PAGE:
in Victoria on a charge of false
pretences. The accused was
taken to Victoria on Friday morning.
C. C. and C. Auto Stage between Cumberland, Courtenay
and Comox is a means of transportation for which the citizens
of the three places have been
looking for some time past. We
are pleased to know that E. C,
Emde has come forward and satisfied a long felt want. He is doing
it with a Ford car and meeting
with success.
E. C. Emde, the local agent for
the Ford car, has received in
structions from the Ford headquarters that the following prices
become effective on August 1st,
1914: Touring car, $650; Torpedo,
«600; Town car, *900 ; f.o.b.
Walkerville. The business man
with moderate means will soon
be able to a-Ford a car.
In order that the people of
No. 7 may attend Divine Service
in their respective churches in
Cumberland, the Company will
run a train every Sunday evening, leaving No. 7 at 6-30, returning home at 8-30. The church
services are at 7 o'clock. It is to
be hoped that the people will
show their appreciation of the
kindness of the company by coming to church.
Several Nanaimo miners have
arrived here during the past
month and have secured employment at the local mines. When
the U. M. W. of A. gets off the
Island they will retu-n no Nanaimo and again take up their positions out of which they were so
unfortunately thrown by the
minority unlawfully calling a
Synopsis uf Coal Mining Regulations
CO.. L, mining nights uf the Dominion
in Manitoba. SMkalchewttn and Alberta,
tha Yukon Territory, tho Northwest Terri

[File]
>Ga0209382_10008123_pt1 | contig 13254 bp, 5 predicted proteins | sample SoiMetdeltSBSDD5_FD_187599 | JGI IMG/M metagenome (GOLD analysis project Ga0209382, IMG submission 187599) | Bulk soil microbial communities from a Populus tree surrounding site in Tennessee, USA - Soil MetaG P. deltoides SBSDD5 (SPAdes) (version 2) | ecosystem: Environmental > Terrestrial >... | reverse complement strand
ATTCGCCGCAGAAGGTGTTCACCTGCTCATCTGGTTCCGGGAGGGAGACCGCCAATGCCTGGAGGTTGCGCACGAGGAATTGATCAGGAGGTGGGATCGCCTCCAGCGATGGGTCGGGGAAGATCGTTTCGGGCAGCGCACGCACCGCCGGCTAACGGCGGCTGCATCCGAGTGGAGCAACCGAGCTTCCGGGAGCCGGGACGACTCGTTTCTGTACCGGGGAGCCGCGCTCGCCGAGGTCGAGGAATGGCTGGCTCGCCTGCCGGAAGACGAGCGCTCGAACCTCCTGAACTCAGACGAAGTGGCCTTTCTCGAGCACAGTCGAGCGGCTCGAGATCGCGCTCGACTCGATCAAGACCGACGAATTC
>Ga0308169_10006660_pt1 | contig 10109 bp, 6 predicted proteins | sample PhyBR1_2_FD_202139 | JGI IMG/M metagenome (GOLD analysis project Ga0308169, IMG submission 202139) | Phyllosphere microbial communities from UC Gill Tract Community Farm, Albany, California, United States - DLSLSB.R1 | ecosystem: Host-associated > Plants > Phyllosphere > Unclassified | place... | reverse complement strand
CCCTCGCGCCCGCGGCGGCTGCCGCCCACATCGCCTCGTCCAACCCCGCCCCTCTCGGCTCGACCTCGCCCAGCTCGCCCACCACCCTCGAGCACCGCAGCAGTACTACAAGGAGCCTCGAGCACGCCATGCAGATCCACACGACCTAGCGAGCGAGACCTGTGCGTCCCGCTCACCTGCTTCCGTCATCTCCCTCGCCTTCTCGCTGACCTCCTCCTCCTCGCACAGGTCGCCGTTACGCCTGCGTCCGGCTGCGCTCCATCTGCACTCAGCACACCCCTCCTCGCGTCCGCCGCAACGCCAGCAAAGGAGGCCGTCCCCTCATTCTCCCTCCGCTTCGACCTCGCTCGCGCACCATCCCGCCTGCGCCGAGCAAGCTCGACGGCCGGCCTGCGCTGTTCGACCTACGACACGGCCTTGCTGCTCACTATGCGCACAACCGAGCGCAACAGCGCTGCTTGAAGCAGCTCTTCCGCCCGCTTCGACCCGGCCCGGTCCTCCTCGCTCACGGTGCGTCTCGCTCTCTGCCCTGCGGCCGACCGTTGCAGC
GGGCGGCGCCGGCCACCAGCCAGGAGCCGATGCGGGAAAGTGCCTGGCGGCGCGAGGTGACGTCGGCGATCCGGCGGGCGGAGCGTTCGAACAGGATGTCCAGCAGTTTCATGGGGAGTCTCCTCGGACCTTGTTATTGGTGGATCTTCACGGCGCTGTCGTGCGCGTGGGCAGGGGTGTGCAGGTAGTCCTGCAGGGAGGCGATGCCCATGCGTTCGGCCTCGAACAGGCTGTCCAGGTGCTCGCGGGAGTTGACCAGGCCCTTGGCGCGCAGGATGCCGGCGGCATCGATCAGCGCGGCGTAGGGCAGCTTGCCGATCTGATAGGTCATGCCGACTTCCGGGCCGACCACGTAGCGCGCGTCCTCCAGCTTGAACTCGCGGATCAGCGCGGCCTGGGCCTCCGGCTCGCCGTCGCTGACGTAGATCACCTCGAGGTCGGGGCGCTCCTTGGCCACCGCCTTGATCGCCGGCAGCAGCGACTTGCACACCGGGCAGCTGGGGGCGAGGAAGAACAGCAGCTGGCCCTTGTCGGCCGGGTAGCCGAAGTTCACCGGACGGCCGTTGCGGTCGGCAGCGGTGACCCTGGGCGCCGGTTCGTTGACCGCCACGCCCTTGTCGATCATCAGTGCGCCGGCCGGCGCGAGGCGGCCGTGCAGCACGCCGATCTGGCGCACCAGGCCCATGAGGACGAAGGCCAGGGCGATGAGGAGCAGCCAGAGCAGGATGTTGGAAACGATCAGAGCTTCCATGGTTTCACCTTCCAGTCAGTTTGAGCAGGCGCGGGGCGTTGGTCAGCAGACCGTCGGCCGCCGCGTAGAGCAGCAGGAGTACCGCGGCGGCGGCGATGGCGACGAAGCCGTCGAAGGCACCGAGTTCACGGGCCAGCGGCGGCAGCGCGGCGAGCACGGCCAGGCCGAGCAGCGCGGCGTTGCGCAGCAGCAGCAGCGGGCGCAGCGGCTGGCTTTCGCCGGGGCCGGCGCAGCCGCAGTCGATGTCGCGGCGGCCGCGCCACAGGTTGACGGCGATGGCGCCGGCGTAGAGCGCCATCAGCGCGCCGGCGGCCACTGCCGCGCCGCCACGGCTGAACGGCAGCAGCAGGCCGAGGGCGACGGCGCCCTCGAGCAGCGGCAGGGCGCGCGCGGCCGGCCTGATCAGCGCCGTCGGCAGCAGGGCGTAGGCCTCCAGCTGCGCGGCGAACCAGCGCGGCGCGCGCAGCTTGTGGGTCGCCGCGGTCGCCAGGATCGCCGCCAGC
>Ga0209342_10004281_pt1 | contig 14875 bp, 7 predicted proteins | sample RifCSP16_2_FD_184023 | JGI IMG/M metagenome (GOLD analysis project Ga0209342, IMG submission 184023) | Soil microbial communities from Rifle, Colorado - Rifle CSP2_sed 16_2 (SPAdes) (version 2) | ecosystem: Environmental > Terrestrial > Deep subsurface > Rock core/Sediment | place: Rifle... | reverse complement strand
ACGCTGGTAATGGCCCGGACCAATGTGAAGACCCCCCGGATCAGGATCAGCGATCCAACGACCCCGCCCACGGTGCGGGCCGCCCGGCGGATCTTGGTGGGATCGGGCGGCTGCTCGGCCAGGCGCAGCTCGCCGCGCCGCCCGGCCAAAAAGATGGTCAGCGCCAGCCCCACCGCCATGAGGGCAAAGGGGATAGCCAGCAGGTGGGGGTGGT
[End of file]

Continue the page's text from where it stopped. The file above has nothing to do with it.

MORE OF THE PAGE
*->rius and in a portion of the Province of
British Columbia, may be leaaed for a term
>.f twenty-one yean ar an annual rental of
SI an acre. Not mure than 2,600 aores
willbe leased to one applicant.
Application fnr a lease must be made b*
the applicant in person to the Agent or sub
..gent of the district in which the rights
applied for are situated.
in surveyed territory rhe land must be
described by sectious.or U*qa! subdivisions
of sect ions, and in unsuiveyed territory
the tract applied for shall be staked out by
theapn icatit him.elf.
Kich application must be accompanied
byafre (if (ft which will be refunded if the
11_hi* Hpplied .oral, not available, but not
otherwise. A royalty shall be paid on the
merchantable output of tlie mine at the
rate of live cents per t-.n,
Tiie person operatint; the mine shall
furnish thu Agent wilh .wort) returns accounting f..r the full quantity of merchantable coal mined anil p.y the royalty
thereon. if tbe c al inittiag tights are
not being operated, Biich ret urn*, shall be
ft.roi-heil at least once a year.
The lease will include the coal minim.'
lightHiinly, but the 1 ssee may be permitted to putchase whatever available, sur
face rights may be considered necessary
forthe working of the mine at tlie rate of
Fur full information application should
be made to the Secretary of the Depot
ment of the Intel ior, Ottawa,  or to  any
Agent or Sub Ao. nt i.fDominiou Lauds.
Deputy Minister <>f the Interior.
N B- Unauthorized publication of this
advertisement will not be paid for.
Sealed tenders will be received
by the Minister of Lands not later than noon on the 25th day of